Justia Immigration Law Opinion Summaries

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In 2016, Gonzalez was granted deferred action on his removal from the U.S. under the Deferred Action for Childhood Arrivals program (DACA). After his conviction for a misdemeanor in North Carolina, the DHS terminated Gonzalez’s grant of deferred action; he was immediately placed in removal proceedings. During the course of his proceedings before the IJ, DHS restored Gonzalez’s DACA grant of deferred action. Gonzalez asked the IJ to either administratively close his case, terminate the removal proceedings, or grant a continuance based on his mother’s pending application to be a legal permanent resident (LPR). The IJ denied all requests for relief. While the matter was pending in the BIA, Gonzalez’s mother obtained LPR status, and Gonzalez sought remand. The BIA affirmed the IJ’s decision and denied the motion to remand, reasoning that neither the IJs nor the BIA had the authority to terminate removal proceedings and that administrative closure and a continuance were inappropriate based on the speculative possibility of Gonzalez’s mother earning LPR status.The Fourth Circuit vacated. IJs and the BIA possess the inherent authority to terminate removal proceedings. The BIA improperly denied the request for administrative closure because it failed to address Gonzalez’s specific argument based on his DACA status. View "Gonzalez v. Garland" on Justia Law

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In April 2020, the district court entered a preliminary injunction and provisionally certified nationwide subclasses of ICE detainees with risk factors or disabilities placing them at heightened risk of severe illness and death from COVID-19. The court found that plaintiffs were likely to succeed on claims of deliberate indifference to the medical needs of detainees, punitive conditions of confinement, and violation of the Rehabilitation Act, 29 U.S.C. 794. The preliminary injunction imposed a broad range of obligations on the federal government.The Ninth Circuit reversed, stating that neither the facts nor the law supported a judicial intervention of this magnitude. The plaintiffs did not make a clear showing that ICE acted with deliberate indifference to medical needs or in reckless disregard of health risks. If a particular condition or restriction of pretrial detention is reasonably related to a legitimate governmental objective, it does not, alone, amount to punishment; there was a legitimate governmental objective here, ICE was holding detainees because they were suspected of having violated the immigration laws or were otherwise removable. ICE’s national directives did not create excessive conditions of “punishment.” Rejecting the Rehabilitation Act claim, the court stated that the plaintiffs at most demonstrated that they were subjected to inadequate national policies; they did not show they were treated differently from other detainees “solely by reason” of their disabilities. View "Fraihat v. United States Immigration and Customs Enforcement" on Justia Law

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The First Circuit vacated the order of the Board of Immigration Appeals (BIA) that affirmed the denial of Appellant's application for withholding of removal and protection under the Convention Against Torture (CAT), holding that the BIA's affirmance of the immigration judge's (IJ) finding of adverse credibility did not hold up.After a hearing, the IJ issued an oral decision denying Appellant's claims, finding that Appellant was not a credible witness in terms of crucial aspects of his claim and his lack of credibility was ultimately fatal to his argument that he had suffered past persecution. The BIA affirmed. The First Circuit vacated the BIA's order, holding that the BIA's affirmance of the IJ's adverse credibility finding could not be sustained, and therefore, the BIA's rulings could also not be sustained. View "Lopez Troche v. Garland" on Justia Law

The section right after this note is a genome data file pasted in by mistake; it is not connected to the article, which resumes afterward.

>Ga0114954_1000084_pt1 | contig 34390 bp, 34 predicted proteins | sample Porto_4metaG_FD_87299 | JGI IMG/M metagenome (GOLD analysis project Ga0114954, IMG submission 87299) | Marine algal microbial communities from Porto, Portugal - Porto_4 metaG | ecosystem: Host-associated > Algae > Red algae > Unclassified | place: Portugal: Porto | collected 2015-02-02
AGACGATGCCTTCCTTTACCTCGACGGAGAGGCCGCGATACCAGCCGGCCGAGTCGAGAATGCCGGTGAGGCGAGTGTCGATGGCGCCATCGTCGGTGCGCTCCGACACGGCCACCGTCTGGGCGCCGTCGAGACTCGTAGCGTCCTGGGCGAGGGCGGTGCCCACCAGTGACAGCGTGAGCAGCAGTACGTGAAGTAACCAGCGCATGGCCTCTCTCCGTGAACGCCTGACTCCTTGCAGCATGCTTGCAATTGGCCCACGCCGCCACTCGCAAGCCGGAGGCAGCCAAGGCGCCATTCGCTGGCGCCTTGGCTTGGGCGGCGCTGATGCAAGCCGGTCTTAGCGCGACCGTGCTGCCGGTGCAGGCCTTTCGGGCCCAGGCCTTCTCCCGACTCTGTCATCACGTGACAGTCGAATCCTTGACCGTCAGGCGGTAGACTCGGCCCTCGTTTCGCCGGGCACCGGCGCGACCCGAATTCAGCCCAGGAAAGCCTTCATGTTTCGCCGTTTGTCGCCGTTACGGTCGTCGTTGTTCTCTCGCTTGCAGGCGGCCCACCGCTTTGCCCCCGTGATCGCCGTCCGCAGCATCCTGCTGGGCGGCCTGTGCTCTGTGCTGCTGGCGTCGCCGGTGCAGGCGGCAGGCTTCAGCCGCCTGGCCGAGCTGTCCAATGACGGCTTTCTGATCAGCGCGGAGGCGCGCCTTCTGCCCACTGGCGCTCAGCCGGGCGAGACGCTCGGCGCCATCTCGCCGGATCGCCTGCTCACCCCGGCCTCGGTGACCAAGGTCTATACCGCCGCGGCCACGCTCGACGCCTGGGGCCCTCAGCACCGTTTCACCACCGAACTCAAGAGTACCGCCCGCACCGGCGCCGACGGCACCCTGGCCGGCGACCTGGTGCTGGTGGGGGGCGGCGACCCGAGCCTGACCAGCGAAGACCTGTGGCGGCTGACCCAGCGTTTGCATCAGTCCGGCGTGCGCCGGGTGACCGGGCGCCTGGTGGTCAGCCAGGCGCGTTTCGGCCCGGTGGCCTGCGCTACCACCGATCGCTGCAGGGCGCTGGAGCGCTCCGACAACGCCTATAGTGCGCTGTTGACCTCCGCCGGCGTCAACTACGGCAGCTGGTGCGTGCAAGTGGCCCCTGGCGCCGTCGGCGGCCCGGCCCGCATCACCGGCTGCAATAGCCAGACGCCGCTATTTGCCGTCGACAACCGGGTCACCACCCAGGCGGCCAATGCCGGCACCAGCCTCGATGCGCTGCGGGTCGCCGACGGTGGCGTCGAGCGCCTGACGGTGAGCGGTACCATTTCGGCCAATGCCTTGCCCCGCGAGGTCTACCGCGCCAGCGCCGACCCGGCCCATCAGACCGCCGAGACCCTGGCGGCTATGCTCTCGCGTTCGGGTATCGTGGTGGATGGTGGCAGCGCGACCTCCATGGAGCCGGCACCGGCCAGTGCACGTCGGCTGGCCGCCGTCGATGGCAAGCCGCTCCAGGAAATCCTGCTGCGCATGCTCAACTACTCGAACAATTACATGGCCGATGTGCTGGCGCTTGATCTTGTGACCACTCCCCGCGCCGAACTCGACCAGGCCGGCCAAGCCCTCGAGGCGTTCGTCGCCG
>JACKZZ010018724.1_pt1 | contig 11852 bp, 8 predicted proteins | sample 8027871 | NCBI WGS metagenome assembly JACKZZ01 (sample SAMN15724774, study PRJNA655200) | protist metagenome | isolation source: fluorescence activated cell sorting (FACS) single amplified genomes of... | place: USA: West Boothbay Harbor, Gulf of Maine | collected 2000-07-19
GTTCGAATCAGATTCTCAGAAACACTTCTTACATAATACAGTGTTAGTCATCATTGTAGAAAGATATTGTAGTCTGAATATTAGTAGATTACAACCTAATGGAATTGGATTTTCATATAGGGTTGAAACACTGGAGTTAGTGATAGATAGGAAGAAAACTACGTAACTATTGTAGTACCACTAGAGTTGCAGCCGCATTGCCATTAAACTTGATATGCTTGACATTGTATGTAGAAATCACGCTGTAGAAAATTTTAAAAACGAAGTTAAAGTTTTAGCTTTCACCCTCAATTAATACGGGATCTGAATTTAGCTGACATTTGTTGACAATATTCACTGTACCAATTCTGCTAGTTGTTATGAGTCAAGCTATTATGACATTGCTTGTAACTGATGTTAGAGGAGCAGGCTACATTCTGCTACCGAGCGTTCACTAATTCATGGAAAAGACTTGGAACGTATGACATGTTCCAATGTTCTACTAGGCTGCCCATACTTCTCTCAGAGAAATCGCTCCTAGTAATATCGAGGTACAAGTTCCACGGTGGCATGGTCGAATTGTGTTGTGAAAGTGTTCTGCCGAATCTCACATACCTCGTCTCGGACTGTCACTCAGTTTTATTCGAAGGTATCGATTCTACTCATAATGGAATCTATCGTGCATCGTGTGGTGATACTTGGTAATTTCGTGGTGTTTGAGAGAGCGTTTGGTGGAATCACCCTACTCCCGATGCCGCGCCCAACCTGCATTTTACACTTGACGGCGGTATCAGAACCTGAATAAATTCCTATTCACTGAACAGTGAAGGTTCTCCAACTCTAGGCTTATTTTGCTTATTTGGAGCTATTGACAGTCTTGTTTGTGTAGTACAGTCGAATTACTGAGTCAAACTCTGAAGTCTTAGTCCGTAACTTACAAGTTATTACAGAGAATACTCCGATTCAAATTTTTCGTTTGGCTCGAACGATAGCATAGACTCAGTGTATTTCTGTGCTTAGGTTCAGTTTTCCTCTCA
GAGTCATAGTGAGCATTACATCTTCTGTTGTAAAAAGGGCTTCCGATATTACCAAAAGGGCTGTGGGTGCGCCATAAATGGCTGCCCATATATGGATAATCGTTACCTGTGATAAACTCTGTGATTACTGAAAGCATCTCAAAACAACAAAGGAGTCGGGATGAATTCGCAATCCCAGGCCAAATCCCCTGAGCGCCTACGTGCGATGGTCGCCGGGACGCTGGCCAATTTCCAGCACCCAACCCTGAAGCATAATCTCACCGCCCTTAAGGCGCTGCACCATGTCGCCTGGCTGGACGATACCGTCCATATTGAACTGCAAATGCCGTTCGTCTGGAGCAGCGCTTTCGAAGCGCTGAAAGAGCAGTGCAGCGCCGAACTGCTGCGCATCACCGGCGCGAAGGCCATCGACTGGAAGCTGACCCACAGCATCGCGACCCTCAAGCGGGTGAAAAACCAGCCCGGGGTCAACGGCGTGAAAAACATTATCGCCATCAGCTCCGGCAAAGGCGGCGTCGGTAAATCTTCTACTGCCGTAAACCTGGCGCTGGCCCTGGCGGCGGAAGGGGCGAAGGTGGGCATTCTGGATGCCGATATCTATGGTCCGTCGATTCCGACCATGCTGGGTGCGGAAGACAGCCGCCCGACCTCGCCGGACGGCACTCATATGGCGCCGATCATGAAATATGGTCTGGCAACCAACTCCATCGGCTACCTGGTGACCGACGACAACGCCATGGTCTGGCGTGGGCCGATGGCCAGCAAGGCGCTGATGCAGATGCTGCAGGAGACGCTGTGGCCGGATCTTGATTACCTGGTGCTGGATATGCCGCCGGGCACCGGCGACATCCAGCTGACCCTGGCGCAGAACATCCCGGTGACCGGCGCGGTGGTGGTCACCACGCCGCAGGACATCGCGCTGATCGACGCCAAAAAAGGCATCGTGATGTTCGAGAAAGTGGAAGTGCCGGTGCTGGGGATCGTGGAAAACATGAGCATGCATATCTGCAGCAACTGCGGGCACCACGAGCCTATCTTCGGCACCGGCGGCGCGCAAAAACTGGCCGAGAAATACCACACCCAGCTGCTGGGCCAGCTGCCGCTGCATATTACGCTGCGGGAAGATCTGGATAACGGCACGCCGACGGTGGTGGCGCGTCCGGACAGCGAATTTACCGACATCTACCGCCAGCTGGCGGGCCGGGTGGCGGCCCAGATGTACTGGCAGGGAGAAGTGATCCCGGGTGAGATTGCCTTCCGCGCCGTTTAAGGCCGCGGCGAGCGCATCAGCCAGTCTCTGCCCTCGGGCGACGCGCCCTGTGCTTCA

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The Second Circuit denied petitions for review of the BIA's decisions affirming the IJ's order of removal and denial of Petitioner Graham's motion to reopen. The court concluded that petitioners' narcotics convictions under Connecticut General Statute 21a-277(a) are controlled substance or aggravated felony drug trafficking offenses under the Immigration and Nationality Act. The court also concluded that its jurisdictional holding in Banegas Gomez v. Barr, 922 F.3d 101 (2d Cir. 2019), that a notice to appear that omits the hearing date and time is nonetheless sufficient to vest jurisdiction in the immigration courts, survives the Supreme Court's ruling in Niz-Chavez v. Garland, 141 S. Ct. 1474 (2021). View "Chery v. Garland" on Justia Law

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Americans and co-conspirators based in China schemed to obtain EB-1C work visas fraudulently for Chinese nationals. Their clients each deposited about $300,000 into a client-owned American bank account. The government did not prosecute the Chinese clients but sought forfeiture of the funds. The Chinese nationals filed claims for the funds.The State Department denied visa requests to allow certain Chinese nationals to attend the forfeiture trial. The U.S. Attorney unsuccessfully worked with their attorney and DHS to obtain parole letters granting them entry without a visa. The Chinese argued that their inability to attend violated the Due Process Clause by preventing them from presenting an “innocent owner” defense, 18 U.S.C. 983(d)(1). The district court denied the motion, noting other means to present their testimony, such as by video conference, and that counsel could present their defenses. All the Chinese were represented by counsel at trial; four attended and testified. The court instructed the jury that the government bore the burden of proving that the “funds made the . . . visa fraud scheme easy or less difficult or ensured that the scheme would be more or less free from obstruction or hindrance.”The jury found that the government had satisfied its burden of proof as to all the funds, that five Chinese nationals—four of whom had testified—had proved that they were innocent owners, and rejected the remaining innocent-owner defenses. The Eleventh Circuit affirmed, finding no due process violation. View "United States v. Approximately $281,110.00 Seized from an East-West Bank Account, ending in the number 2471" on Justia Law